Sunday, January 3, 2010

Dune 45

I'm sitting on top of Dune 45 in the Namibian desert. Well – I'm not right now, but I was when I wrote that in my red moleskine notebook. Right now I'm actually sitting in a hostel in Livingston, Zambia trying to type up all the entries that will take me from this day (December 17th) to today (January 2nd.) It's strange to look back on my trip, and try to get myself back into the feelings, and the emotions, and write with the basis of how I felt then.

So much has happened, so much has changed, and so many friendships formed, strengthened, weakened, or were created. But I'll try to write day to day, and I'll try to put myself back into the feeling of how it was back then. But I make no promises. At the very least you'll learn about what I did. But hey, you won't notice the difference anyway, will you? So excellent – let us press on. I'll speak no more about this large gap in time, that feels like nothing at all.

I'm sitting on Dune 45 watching the sun rise up over the Namibian desert. And there are few things quite as beautiful as this. For a moment the sun throws all the dunes into sharp silhouette, and casts staggered colours across the sky. All around me cameras are snapping away madly. I made it to the top, and this view is my reward.

I would rather not discuss how I made it to the top, as I feel – for pride sake – that getting there was the true show of effort. I will say that I was the first person onto the pristine dune that day, though one of the last to make it to the top. And we'll just leave it at that. Maybe we can also make note of the fact that at some points during my barefoot climb, I feel to my knees needing to crawl for a little while, before standing up, and forcing myself to the top once more. At the top Courtney told me she was grateful for this, as it justified her rest breaks.

At one point Hamish (previously Hey – I can't abide these nicknames any longer. If anyone is upset by the use of their name, they can let me know, and I'll change it.) came and grabbed my pack from me. I'm ever thankful for this, as I had a hard enough time getting up without any extra weight to lug around.

But, as I said, I made it to the top, and watching the yellows and oranges, and golds of the sand shift, and change colour... Perfect slices of light and dark were created where the sun could not reach, across the peak of the dunes. Hundreds of pictures were taken, and I'd never seen a landscape quite like this ever before.

Now some might think that climbing to the top was its own reward. Others might think that the rewards was the English breakfast of bacon and eggs that awaited us down at the bottom, created by our cook Mia, was the reward. But in both those cases people would be wrong. The reward for climbing a sand dune is the journey back down to the bottom again. This is not a journey of one foot after the next, reverse hiking across the sand, which sinks inches with each step, making it seem as if you're walking in two feet of snow. No – down is so much simpler, you look over the edge, check your path, give a loud scream, and start skipping from the top all the way to the bottom, picking up speed, and gaining more and more air with every leap.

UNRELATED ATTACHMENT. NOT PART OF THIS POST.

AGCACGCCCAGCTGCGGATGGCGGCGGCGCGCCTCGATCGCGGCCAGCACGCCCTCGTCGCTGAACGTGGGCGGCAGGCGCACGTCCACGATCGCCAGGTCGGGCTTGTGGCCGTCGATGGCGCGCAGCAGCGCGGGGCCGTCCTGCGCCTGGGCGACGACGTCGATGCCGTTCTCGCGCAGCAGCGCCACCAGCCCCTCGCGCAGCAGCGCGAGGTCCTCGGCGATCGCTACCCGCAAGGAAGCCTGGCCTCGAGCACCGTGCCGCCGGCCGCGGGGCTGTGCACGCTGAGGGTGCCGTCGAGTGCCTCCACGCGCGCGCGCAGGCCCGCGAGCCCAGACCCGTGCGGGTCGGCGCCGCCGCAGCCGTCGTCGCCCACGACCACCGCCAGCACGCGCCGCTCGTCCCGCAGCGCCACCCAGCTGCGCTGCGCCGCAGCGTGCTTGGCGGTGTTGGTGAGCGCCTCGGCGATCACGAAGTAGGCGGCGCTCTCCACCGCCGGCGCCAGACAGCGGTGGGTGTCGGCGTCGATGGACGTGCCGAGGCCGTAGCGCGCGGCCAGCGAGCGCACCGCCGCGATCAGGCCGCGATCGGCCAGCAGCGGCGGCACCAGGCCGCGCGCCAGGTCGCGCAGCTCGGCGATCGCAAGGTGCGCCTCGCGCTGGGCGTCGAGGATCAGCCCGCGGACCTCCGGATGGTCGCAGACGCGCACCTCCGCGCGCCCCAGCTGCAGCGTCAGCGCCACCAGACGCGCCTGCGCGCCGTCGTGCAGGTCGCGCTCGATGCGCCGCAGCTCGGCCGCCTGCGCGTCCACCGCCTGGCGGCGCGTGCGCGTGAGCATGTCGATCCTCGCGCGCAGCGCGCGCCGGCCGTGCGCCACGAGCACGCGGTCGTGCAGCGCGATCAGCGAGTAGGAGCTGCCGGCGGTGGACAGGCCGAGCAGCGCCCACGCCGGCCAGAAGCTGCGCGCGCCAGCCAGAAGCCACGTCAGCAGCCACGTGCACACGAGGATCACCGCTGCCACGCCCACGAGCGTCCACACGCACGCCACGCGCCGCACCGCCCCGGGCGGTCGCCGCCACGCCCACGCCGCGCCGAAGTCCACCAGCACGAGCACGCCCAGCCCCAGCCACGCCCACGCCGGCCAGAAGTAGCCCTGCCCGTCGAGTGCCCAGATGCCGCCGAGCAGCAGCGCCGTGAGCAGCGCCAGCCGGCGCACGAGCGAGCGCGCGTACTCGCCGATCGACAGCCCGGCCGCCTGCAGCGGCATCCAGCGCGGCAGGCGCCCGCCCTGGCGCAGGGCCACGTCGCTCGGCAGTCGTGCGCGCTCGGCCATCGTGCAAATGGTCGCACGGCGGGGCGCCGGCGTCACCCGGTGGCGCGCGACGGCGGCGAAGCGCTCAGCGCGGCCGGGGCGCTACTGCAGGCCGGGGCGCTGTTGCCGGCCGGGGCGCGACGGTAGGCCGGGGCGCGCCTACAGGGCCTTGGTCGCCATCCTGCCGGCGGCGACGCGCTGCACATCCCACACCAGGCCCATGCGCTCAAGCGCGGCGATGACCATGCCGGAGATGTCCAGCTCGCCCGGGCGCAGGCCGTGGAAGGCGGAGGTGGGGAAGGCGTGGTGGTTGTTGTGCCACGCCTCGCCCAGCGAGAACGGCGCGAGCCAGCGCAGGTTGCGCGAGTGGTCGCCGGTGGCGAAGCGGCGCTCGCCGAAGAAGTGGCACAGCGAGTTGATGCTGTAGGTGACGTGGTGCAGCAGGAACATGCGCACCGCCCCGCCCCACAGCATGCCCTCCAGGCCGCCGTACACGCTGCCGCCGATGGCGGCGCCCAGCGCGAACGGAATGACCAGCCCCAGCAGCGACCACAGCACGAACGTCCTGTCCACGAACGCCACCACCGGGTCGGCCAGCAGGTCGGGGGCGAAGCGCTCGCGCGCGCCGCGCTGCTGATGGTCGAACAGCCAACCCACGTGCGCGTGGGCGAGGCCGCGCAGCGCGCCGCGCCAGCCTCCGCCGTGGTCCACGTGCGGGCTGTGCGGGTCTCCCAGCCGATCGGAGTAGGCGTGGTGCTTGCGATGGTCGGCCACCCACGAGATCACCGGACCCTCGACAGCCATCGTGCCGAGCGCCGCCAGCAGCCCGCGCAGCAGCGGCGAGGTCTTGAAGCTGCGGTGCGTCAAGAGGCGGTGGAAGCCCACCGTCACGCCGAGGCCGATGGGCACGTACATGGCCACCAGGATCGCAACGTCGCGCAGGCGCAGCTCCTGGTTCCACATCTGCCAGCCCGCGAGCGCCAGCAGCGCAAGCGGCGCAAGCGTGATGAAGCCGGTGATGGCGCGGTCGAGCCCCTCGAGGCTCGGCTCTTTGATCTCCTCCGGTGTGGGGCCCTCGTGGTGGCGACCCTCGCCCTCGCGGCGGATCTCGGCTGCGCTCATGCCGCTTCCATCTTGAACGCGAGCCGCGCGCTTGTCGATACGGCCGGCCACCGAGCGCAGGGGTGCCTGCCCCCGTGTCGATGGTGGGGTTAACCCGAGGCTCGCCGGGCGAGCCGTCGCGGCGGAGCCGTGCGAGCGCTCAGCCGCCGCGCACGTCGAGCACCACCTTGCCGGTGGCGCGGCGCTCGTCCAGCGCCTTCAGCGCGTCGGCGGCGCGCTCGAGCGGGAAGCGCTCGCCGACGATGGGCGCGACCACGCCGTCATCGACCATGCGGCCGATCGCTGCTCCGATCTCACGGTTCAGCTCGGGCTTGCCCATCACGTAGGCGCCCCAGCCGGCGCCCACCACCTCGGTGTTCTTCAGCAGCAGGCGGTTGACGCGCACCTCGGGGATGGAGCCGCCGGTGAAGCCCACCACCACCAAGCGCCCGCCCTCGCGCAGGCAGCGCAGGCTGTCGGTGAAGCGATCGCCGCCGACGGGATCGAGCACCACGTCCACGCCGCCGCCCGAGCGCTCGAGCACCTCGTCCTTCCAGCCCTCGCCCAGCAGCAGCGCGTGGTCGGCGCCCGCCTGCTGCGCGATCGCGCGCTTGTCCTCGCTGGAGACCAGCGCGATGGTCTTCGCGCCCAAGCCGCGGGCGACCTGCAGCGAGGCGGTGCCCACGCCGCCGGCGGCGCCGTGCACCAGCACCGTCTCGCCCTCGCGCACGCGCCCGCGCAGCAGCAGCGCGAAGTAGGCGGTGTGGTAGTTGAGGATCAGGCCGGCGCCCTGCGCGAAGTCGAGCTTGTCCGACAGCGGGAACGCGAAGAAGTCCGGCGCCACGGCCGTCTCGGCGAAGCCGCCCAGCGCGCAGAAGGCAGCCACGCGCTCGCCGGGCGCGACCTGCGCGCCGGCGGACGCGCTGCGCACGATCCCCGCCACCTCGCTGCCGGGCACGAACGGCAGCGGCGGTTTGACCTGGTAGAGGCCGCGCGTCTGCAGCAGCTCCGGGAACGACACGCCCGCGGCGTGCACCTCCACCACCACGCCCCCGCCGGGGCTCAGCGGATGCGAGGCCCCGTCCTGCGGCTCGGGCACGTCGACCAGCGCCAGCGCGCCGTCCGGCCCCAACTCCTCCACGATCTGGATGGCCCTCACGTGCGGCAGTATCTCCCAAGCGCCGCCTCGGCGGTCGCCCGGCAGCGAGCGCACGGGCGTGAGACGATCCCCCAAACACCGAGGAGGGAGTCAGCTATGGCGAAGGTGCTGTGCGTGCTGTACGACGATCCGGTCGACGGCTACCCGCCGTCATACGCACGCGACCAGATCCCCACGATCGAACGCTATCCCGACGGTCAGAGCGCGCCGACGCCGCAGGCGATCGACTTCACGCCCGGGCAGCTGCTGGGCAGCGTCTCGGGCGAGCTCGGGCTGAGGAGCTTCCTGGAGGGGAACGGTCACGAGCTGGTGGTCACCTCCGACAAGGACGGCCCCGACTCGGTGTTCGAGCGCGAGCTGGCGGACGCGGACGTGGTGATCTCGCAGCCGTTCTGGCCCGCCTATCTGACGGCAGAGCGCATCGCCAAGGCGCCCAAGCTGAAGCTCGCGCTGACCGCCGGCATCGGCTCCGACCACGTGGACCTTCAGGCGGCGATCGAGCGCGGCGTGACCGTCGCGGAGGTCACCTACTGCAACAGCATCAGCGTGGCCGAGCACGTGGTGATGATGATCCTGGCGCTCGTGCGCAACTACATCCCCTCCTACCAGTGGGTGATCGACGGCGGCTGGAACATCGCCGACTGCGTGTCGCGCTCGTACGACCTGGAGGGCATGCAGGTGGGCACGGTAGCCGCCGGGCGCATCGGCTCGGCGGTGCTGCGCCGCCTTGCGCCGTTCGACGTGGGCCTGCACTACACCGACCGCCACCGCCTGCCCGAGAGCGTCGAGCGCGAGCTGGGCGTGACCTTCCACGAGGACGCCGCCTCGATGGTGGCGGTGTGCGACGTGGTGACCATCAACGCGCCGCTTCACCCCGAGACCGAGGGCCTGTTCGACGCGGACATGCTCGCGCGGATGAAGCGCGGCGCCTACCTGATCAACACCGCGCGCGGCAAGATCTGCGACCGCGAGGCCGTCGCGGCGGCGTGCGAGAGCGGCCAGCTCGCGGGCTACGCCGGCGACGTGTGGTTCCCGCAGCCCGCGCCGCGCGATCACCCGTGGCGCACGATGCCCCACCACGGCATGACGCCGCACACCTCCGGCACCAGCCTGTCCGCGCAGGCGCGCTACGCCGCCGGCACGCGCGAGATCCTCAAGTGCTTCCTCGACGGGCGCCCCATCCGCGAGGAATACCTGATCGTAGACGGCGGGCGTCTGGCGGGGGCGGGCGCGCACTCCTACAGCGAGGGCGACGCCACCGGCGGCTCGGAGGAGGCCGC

It should be noted that you must try not to fall, as that would complicate things, but fall I did not. And for a moment I thought of Scott Wilson jumping down dunes on the travel show Departures. And then I thought of my buddy Matt back home, and how much he would have loved to do this – and how amazing it would have been to do this with him.

Now, after walking up the dune we headed to our next activity – hiking up dunes, and across the desert.

Oh good – just what I had hoped we would be doing after I nearly wanted to kill myself climbing up 45.


But this was a guided walk where we were shown spiders who buried themselves in the sand, creating trap doors with their webs. We saw beetles, and lizards, and all sorts of dessert life that would be easily ignored, otherwise. And then we went to the dead flay – once a lake, before the dunes cut off the supply of water. Trees grew, gnarled, and foreboding, against the dunes, on sheets of clay. More and more pictures were snapped up. As I stood here, I could hardly believe I'd been to the top of a dune today. And back in the van, I'd find myself trying to believe that I was, indeed, here at the flay surrounded by the desert. It's just so – different – out here.

Apparently in the clay shrimp eggs lie in wait for up to eight years for the water to return – at that time, there will be no fish, by the shrimp will populate the pools. Flamingos will come from fifty kilometers away, somehow drawn to this spot, to eat them when the time comes.